Dan Ackerman leads CNET's coverage of computers and gaming hardware. A New York native and former radio DJ, he's also a regular TV talking head and the author of "The Tetris Effect" (Hachette/PublicAffairs), a non-fiction gaming and business history book that has earned rave reviews from the New York Times, Fortune, LA Review of Books, and many other publications.
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It's been a big month for the handheld ultramobile PC, or UMPC. We reviewed not only the clamshell-like Vulcan FlipStart, we also got our hands on the sleek and sexy OQO model 02. Both these pocket-sized systems run full versions of Windows (either Vista or XP), and fall somewhere on the gadget spectrum between an ultraportable laptop and a PDA-like smartphone. The same could be said of two other second-generation UMPCs we've looked at recently, the Sony VAIO UX390 and the Asus R2H.
Of course, the story is rarely as simple as that, and the much-hyped UMPC platform mostly fails to live up the industry's (perhaps unrealistic) expectations. Thanks to clunky interfaces, high prices, and poor battery life, we have yet to see one that we'd consider useful in day to day real-world situations. My colleague David Carnoy says much the same thing in his column, provocatively titled, "Why you'll never buy an ultramobile PC."
The UMPC is still largely an idea in search of a purpose, leaving us with a series of concept pieces that look nice in a showroom, or as executive toys, but other than that, we're hard-pressed to figure out who the target audience is.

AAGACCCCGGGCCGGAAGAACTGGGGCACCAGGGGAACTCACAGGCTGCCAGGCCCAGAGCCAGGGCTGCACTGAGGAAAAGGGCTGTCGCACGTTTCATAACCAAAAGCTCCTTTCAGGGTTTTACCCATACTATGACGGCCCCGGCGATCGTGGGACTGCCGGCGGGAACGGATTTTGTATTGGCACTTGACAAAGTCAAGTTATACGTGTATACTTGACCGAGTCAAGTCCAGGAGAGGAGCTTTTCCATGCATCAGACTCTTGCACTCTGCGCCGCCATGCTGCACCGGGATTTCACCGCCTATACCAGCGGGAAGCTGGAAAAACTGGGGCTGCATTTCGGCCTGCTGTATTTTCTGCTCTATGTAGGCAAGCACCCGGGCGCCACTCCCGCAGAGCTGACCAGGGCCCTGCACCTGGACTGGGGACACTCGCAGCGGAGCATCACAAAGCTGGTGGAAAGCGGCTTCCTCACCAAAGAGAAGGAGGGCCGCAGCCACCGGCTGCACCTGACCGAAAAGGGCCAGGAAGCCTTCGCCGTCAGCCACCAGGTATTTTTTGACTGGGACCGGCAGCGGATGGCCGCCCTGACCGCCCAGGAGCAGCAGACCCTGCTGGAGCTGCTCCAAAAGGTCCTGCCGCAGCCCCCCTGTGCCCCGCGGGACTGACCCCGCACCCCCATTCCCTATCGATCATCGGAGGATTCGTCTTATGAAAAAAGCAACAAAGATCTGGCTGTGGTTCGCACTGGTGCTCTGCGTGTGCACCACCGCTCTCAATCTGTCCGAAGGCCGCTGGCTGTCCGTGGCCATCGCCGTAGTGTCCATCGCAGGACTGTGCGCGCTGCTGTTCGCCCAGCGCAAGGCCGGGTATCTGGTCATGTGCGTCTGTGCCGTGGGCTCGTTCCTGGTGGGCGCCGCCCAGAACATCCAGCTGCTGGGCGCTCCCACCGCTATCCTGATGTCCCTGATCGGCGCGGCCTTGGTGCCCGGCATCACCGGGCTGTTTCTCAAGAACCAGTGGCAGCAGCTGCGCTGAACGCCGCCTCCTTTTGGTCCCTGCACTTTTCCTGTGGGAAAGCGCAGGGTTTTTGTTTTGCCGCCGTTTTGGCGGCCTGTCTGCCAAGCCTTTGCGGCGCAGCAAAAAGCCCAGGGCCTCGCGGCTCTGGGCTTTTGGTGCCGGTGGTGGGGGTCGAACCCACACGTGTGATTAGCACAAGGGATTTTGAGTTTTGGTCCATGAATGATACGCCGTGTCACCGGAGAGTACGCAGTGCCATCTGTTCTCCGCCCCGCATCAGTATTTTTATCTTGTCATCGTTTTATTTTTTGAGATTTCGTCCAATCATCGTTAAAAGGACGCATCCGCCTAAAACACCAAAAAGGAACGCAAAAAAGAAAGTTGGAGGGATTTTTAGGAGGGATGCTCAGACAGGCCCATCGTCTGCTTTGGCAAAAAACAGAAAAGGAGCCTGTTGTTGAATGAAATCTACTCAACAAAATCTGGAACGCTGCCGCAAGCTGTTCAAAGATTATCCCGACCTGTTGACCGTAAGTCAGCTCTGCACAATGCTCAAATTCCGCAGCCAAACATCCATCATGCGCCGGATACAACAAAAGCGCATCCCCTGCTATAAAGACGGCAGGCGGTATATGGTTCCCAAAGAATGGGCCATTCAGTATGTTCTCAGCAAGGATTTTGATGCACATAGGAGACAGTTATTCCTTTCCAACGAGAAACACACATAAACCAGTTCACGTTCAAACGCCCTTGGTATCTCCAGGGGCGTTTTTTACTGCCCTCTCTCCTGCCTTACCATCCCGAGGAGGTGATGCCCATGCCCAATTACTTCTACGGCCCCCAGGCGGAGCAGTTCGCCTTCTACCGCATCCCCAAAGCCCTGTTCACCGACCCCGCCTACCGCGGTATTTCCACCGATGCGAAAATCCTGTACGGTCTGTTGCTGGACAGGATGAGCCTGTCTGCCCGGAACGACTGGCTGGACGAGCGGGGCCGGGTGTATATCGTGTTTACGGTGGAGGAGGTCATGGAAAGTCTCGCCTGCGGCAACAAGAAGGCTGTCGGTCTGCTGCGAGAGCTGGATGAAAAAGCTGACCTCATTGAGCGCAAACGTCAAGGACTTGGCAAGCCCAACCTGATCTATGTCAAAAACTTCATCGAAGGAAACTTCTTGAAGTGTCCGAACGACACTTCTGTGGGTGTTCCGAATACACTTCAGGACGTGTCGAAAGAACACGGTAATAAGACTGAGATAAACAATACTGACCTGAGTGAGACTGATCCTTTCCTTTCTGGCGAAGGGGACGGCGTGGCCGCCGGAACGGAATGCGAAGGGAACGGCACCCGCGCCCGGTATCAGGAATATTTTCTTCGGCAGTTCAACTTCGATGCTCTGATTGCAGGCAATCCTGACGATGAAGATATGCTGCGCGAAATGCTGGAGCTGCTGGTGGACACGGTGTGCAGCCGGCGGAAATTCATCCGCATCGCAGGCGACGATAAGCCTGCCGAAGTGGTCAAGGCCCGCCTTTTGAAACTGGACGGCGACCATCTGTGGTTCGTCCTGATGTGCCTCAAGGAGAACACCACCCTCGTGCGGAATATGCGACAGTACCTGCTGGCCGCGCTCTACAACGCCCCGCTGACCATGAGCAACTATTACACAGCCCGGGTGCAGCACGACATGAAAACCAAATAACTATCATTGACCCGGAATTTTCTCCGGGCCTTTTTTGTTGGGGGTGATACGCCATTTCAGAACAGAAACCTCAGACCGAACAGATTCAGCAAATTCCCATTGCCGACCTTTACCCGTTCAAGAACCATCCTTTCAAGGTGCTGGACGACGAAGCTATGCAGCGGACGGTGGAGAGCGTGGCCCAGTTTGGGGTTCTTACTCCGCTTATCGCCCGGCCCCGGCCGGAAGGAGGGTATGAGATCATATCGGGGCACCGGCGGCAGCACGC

Each model we've reviewed has positive aspects as well as one or more fatal flaws. If someone could magically pull together all of the best parts of the different UMPCs on the market, add a decent battery, and also not make us feel like these delicate devices will fall apart if we look at them funny -- we might be on to something.
Sony's VAIO UX390 is an excellent example. The slide-up keyboard is handy, and we liked the multiple input options (keyboard, touch screen, and pointing stick), as well as the solid state hard drive. The device as a whole, however, is expensive, offers limited battery life and is a little too big for easy toting.
OQO model 02, has a great slim form factor and a large (for a handheld device) bright screen. Its keyboard is one of the better thumb keyboards around, but a pointing stick is your only mousing option. The battery life is very short and actual performance is somewhat sluggish compared to other UMPCs, making this a device that has the look down, but needs some work in the other categories. Even worse, the Sprint and Verizon WWAN-enabled versions have just been further delayed.
The Vulcan FlipStart, the long-delayed UMPC from a company started by Microsoft co-founder Paul Allen, takes a different approach. This device looks almost like a shrunken laptop. The blue clamshell design offers more protection for the screen and keyboard than the other models, but as a whole, it's a pretty big brick to lug around. It did however have one of our favorite features--a tiny 1.5-inch touchpad, which turned out to be the easiest way to manipulate the mouse pointer on any of these UMPCs.
In truth, all these machines are fine for Web surfing, which is what most people seem to use them for. From personal experience, working on a Word document (perhaps writing a product review) is a chore on any of these keyboards, but possible in a pinch.
While we await the release of the newest much-hyped ultraportable PCs--the Samsung Q1 Ultra, and the HTC Shift--we'd like to challenge system makers to combine the OQO's slim design with the FlipStart's touchpad and the VAIO UX390's solid state hard drive, plus a decent battery and a dual-core processor. Too much to ask? Of course it is, but we can dream, can't we?